Beside undergoing treatment, one of the integral elements of recovery from addiction is nutritional screening. Such a screening is essential to determine other risk factors and to ensure early and complete recovery from any addiction. It also assists in determining the treatment based on the physical condition and weight of the patient. Therefore, it is significant to maintain a healthy diet during the addiction treatment phase.
Addiction oftentimes escalates and impairs a person to a point wherein it becomes exceeding difficult to maintain a healthy diet and even organize food. Over time, individuals with nutritionally poor diets are at a greater risk of contracting infectious diseases, developing symptoms of mental illnesses like depression and anxiety, and lacking focus required to carry out day-to-day tasks. They get easily fatigued, irritated, and in more severe cases are swarmed by thoughts of self-harm and suicide. At the end of the day, their addiction forbids them from living their life to the fullest.
When an individual enrolls himself or herself into an addiction or detox treatment facility, it is a standard procedure to inquire about his or her eating habits, such as how many times a day he or she eats, does he or she include vegetables and fruits, or whether he or she has lost or gained weight in the past months. Such inquiries which are part and parcel of the nutritional screening process not only allow treatment providers to decide whether the patients require a physician or a nutritional intervention, but also in tailoring nutritional regimens against the patient's screening results and their substance of abuse.
Vital role of nutrition in curbing addiction
Detoxification is the first step in the treatment process of addiction wherein the toxins are flushed out of the patient's body as they are prepared for the next stage of treatment. It is during this stage that cravings and withdrawal symptoms are generally the hardest to end. Although no specific diet can dissuade a person from his or her addiction, it has been observed that healthy eating habits not only accelerate the recovery process, but also assist in abstaining from addiction to a substance.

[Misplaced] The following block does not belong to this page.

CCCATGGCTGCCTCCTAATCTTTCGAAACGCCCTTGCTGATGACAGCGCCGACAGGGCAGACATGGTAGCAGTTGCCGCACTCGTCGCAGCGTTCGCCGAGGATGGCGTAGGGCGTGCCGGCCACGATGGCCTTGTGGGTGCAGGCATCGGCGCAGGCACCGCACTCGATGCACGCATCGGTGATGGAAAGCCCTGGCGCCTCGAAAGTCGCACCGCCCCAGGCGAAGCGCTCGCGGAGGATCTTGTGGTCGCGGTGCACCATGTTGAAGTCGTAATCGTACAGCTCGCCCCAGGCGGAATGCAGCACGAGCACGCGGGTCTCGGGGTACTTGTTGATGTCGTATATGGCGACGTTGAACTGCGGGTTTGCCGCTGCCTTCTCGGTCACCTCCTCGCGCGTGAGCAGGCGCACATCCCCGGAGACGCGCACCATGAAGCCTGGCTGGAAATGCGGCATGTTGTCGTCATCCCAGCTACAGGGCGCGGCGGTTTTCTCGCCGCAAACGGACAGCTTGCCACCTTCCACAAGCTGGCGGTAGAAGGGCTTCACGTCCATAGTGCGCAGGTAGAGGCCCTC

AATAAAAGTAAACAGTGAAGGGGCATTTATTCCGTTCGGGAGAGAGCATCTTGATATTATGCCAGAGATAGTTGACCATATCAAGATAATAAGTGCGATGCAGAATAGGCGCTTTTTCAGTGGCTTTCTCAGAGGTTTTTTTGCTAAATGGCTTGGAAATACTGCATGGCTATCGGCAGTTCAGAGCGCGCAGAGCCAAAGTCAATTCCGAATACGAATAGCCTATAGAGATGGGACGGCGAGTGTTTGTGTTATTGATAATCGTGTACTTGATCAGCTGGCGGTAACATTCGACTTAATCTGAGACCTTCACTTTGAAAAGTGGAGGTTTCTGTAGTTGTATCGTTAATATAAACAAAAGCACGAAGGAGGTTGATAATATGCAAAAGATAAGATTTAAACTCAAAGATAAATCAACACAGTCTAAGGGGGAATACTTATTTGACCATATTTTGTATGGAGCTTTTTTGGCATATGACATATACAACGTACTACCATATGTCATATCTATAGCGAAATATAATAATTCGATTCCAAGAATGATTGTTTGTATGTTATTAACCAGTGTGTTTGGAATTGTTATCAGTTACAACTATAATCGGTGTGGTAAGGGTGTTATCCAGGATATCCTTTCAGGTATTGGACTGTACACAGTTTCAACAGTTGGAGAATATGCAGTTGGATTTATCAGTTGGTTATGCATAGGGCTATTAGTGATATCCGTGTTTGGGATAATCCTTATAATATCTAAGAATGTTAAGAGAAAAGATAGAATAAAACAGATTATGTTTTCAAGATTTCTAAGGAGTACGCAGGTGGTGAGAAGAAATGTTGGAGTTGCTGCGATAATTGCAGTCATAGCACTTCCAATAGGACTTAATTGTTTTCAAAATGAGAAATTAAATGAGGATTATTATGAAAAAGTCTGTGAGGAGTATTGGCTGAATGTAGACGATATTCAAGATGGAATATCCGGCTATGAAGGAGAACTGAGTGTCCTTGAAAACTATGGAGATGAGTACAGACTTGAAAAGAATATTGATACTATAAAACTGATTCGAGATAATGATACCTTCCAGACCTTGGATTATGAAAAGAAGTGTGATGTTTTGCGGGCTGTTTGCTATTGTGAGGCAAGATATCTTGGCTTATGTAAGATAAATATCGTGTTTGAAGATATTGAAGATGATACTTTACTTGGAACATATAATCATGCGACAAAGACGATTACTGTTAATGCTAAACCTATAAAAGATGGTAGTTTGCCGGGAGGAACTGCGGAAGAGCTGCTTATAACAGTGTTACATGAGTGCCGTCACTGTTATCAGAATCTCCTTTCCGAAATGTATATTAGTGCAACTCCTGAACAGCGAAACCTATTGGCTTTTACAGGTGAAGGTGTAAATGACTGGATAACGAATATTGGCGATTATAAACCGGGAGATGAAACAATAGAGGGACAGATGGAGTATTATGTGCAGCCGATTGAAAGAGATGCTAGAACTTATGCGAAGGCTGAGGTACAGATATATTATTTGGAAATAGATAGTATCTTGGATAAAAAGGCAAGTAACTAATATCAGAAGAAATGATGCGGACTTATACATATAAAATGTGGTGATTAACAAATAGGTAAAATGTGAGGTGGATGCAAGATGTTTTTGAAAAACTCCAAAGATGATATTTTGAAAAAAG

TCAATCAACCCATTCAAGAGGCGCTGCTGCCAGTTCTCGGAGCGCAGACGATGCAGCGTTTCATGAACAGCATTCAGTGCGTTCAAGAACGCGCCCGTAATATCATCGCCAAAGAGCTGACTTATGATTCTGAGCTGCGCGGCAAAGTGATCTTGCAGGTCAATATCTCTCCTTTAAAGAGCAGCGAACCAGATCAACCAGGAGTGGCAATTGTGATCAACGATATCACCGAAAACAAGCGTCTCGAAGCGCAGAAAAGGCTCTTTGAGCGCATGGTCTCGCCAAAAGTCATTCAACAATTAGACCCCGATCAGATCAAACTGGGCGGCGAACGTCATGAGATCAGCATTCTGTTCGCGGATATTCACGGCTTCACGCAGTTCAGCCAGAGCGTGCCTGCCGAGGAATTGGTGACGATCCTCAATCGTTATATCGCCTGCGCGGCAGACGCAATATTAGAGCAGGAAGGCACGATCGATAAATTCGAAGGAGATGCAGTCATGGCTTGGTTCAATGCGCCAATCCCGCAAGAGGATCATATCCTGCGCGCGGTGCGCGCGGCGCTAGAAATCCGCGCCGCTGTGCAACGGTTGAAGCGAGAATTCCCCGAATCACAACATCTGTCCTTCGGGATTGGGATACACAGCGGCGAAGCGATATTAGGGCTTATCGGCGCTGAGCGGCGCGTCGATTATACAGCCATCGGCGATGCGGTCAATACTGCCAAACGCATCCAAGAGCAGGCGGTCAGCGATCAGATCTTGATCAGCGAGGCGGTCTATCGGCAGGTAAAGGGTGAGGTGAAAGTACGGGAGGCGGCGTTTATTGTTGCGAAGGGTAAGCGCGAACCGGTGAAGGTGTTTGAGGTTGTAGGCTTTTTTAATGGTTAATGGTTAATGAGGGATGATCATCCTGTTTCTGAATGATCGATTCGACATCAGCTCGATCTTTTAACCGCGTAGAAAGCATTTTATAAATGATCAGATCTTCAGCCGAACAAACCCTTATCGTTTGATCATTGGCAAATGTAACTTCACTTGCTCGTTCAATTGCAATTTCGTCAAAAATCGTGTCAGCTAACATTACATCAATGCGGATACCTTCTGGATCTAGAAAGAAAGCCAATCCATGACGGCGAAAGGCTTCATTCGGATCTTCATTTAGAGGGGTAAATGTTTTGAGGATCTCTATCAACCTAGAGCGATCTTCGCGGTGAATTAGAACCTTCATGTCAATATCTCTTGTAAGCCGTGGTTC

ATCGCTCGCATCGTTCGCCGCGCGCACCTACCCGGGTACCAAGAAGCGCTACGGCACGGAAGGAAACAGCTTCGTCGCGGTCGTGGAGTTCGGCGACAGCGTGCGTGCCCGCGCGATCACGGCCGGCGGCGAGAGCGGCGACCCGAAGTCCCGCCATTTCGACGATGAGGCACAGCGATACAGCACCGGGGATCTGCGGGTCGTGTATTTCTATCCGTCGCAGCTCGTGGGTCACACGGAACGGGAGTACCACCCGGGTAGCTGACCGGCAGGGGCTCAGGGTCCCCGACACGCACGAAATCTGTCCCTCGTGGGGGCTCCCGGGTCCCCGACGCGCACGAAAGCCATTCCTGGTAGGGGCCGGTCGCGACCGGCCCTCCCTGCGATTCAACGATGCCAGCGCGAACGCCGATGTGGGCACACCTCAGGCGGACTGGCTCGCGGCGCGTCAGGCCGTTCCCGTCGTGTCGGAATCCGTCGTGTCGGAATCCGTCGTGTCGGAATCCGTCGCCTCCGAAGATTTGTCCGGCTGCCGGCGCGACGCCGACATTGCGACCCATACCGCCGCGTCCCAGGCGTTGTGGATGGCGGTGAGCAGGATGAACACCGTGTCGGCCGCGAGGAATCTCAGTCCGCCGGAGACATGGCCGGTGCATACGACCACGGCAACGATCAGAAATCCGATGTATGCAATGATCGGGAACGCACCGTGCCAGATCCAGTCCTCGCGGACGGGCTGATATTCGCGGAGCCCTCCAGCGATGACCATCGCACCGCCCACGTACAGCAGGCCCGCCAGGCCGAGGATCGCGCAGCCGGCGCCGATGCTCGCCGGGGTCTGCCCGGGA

Given below are some nutritious points for people in the recovery and post-recovery phases:
- Have timely meals: Individuals with the problem of addiction often forget what it is like to eat regular meals. They are more likely to be concerned about their next drink or high, thereby surrendering other priorities in the process. This takes a toll on their mental and physical health and increases the risk of developing depression. A healthy eating routine can boost a person's immunities and safeguard him / her from relapsing or other adverse impacts of malnutrition.
- Consume easy on the tummy food: Individuals battling addiction are also likely to suffer from gastrointestinal problems, such as constipation, diarrhea and nausea, especially after quitting their addiction to a substance. The consumption of easily absorbable food, such as fruits, vegetables, oatmeal and sprouts, which are rich in fiber allow for a smoother transition from substance abuse to sobriety.
- Including vitamins and minerals: Substance abuse causes deficiency of minerals and other nutrients such as vitamins needed for maintaining the healthy functioning of the body. Those with the problem of alcoholism generally lack vitamin B, vitamin D and the mineral thiamine that are essential for producing energy from food, regulating calcium absorption and supporting neurological functions, respectively.
- Say no to sugar: Foods rich in sugar can trigger a dopamine rush, especially in case of people trying to quit alcohol. They are likely to experience sugar cravings due to the lower of their blood sugar levels. There is a greater susceptibility to a relapse as high sugar levels can also cause mood swings and bouts of anxiety and depression.
Eat right to live right
Eating healthy and routine meals is one of the pillars of a healthy, sober lifestyle. It fuels the body and mind, as well as prevails the onset of mental disorders. It also supports a smoother and faster recovery, and anticipates the likelihood of a relapse.